By 1838 the locomotive was removed, as was also the viaduct at Sidmouth. By this time £12,000 of the £15,000 projected cost of building the harbour had been expended, and nothing further was done, the subscribers having nothing to show for their investment. The tunnel remains in place, and during 1966-1967 storm action exposed a considerable length of the piles of the railway.[1][2]

Sidmouth Railway Tunnel | Devon Spelæological Society

Sidmouth: a harbour never built

Pennington Point  landslip
On Sunday I visited Sidmouth, in part to have a look at the recent cliff slippage at Pennington Point (pictured above) at the east end of Sidmouth seafront where Alma Bridge crosses the mouth of the River Sid.

This collapse was featured in the news recently (for instance, in the Sidmouth Herald
Sidmouth cliff fall closes link to town) with obvious issues relating to coastal erosion and the safety of coastal properties and installations. Here probably isn't the venue for discussing those, but reading East Devon District Council's Pennington Point Cliff Erosion Review (PDF here) connected a few observations leading to some historical background I didn't know: a failed venture to build a harbour for Sidmouth in the 1830s.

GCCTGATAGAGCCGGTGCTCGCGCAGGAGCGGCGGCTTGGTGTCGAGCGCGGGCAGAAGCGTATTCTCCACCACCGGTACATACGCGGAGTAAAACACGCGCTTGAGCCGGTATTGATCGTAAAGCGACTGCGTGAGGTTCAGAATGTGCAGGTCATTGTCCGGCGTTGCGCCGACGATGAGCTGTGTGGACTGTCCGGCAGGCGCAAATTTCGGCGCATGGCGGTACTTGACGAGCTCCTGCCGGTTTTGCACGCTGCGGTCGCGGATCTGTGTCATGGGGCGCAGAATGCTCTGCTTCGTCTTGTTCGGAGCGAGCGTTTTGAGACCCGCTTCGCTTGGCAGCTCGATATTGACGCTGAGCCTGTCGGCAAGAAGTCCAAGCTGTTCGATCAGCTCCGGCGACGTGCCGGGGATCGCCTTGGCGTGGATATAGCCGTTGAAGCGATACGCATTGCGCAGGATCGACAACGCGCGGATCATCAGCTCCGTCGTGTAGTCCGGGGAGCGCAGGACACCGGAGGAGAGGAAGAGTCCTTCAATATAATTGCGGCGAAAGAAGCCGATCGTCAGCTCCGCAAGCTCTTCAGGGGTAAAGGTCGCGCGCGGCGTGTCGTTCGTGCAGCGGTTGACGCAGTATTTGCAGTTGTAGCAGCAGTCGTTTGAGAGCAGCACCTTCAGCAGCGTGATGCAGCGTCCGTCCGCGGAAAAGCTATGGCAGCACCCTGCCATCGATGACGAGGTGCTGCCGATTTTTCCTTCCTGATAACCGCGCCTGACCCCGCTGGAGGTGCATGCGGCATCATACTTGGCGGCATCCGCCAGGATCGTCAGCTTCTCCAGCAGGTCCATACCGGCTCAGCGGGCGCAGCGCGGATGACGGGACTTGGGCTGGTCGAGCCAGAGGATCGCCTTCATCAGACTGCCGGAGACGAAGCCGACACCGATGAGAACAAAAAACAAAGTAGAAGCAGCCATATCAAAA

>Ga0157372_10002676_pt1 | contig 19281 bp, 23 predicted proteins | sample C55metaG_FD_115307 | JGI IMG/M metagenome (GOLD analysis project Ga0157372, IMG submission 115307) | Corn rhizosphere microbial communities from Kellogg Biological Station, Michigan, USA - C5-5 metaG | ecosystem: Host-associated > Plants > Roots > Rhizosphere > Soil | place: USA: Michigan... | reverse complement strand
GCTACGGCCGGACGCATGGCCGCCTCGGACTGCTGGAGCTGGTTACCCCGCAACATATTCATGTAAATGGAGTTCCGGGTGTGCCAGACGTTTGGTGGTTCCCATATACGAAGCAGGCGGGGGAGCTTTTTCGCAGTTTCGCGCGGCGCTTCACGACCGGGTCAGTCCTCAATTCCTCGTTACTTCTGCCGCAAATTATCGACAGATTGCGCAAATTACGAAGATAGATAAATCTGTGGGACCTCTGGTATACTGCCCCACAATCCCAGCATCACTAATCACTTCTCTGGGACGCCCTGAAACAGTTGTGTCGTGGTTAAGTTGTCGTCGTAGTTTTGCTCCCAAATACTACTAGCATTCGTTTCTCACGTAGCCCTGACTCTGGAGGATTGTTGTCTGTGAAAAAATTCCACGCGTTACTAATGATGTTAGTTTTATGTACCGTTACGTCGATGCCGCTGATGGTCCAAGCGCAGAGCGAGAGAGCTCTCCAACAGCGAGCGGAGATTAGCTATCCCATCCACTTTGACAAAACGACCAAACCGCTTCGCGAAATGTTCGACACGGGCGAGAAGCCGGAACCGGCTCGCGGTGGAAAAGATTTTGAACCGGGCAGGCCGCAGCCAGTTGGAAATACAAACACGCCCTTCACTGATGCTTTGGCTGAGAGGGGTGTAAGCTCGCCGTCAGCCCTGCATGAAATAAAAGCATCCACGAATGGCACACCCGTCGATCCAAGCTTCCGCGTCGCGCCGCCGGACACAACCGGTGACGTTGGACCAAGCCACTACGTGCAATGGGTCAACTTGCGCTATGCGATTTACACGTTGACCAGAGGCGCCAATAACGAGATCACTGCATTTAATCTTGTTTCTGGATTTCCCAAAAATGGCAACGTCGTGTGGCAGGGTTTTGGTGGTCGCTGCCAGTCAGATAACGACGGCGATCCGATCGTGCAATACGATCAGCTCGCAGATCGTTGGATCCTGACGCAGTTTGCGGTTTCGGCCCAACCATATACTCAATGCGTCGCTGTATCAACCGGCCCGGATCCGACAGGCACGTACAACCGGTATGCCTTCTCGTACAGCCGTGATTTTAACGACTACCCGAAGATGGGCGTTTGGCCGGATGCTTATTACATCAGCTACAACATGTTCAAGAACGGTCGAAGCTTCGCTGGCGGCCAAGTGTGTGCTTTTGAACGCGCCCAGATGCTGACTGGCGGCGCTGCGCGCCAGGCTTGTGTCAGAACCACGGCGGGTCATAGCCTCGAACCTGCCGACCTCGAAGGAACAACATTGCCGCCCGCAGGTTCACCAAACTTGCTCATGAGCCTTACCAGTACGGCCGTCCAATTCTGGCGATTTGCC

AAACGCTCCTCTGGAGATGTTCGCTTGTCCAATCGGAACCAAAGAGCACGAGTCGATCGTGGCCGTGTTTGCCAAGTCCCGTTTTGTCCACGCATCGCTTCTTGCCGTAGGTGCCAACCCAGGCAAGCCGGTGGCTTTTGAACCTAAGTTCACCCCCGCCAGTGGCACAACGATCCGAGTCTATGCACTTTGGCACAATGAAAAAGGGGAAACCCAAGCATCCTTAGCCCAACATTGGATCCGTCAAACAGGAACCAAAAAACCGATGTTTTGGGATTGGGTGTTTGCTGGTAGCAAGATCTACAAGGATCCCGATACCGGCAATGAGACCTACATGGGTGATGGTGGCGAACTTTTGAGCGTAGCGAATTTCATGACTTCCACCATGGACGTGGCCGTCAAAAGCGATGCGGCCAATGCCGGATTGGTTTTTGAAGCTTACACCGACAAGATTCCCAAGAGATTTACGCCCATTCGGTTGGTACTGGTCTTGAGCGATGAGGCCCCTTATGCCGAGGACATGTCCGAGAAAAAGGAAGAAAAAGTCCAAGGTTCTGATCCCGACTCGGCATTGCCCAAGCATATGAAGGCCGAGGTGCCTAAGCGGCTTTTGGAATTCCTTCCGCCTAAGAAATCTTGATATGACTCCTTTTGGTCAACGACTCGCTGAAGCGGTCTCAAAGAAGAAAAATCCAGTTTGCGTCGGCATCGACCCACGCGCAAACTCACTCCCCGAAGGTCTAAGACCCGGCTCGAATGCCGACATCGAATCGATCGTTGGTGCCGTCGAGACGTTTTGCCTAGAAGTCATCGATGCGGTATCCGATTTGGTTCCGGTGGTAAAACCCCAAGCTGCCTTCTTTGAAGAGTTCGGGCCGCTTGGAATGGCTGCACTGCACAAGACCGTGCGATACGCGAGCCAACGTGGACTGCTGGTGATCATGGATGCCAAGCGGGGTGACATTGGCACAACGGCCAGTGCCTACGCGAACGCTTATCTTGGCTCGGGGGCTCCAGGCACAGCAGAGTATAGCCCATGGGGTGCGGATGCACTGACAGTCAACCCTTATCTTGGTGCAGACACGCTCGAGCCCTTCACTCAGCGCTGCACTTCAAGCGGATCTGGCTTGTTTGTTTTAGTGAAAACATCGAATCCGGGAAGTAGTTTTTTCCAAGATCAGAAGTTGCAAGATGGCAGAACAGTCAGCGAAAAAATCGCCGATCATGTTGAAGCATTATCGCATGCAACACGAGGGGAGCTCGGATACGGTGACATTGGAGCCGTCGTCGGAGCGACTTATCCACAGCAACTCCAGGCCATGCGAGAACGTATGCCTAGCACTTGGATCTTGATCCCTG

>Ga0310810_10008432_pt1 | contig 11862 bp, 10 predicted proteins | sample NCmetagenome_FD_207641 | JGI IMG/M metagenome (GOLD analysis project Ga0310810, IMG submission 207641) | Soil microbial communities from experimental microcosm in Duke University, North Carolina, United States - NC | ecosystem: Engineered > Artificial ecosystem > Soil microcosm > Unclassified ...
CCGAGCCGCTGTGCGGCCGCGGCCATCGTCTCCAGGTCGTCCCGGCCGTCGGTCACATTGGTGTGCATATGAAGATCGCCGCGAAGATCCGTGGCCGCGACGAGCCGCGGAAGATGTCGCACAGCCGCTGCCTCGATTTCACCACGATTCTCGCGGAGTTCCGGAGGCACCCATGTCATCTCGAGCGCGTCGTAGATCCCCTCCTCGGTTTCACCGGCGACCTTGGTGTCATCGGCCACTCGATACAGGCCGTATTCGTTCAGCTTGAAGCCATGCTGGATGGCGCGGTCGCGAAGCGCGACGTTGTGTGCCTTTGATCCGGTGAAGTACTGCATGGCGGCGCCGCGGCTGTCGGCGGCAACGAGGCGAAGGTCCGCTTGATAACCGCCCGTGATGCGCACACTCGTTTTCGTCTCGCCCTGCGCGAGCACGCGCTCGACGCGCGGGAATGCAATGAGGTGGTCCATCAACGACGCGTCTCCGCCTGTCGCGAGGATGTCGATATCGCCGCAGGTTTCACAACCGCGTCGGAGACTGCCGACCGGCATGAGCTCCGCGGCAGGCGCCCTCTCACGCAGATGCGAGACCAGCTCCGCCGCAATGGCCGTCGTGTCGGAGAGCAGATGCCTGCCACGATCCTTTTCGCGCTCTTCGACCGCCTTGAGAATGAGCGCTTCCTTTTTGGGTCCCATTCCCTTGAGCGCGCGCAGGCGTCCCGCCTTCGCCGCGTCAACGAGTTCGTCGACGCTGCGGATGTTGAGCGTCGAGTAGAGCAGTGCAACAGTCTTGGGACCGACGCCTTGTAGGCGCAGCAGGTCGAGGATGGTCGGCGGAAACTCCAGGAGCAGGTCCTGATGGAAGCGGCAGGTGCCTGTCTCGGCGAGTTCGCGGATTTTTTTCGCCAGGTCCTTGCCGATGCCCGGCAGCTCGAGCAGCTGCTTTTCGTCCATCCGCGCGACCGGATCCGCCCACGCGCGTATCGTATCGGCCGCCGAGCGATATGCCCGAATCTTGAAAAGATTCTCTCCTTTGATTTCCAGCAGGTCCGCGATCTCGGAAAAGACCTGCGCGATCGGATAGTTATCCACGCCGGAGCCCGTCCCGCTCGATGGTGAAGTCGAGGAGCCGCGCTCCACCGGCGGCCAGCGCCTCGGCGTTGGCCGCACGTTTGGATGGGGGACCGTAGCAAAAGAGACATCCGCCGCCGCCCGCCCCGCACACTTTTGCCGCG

If you walk along the beach eastward from Alma Bridge and look up, you'll see an opening in the cliff. Don't mess with it unless you're a serious speleologist; it's the breached remnants of the Sidmouth Tunnel, a never-used narrow gauge railway tunnel dug behind the cliff face: see 
The railway that never was and Peter Glanvill Photography for images. Its intended use was to carry stone for the Sidmouth Harbour Company, set up to build a harbour at Chit Rocks (below what is now Connaught Gardens and Jacob's Ladder 1) with two L-shaped piers to be named respectively after Princess Victoria and the Grand Duchess Helena of Russia 2The Nautical Magazine, Volume 6, 1837, reported: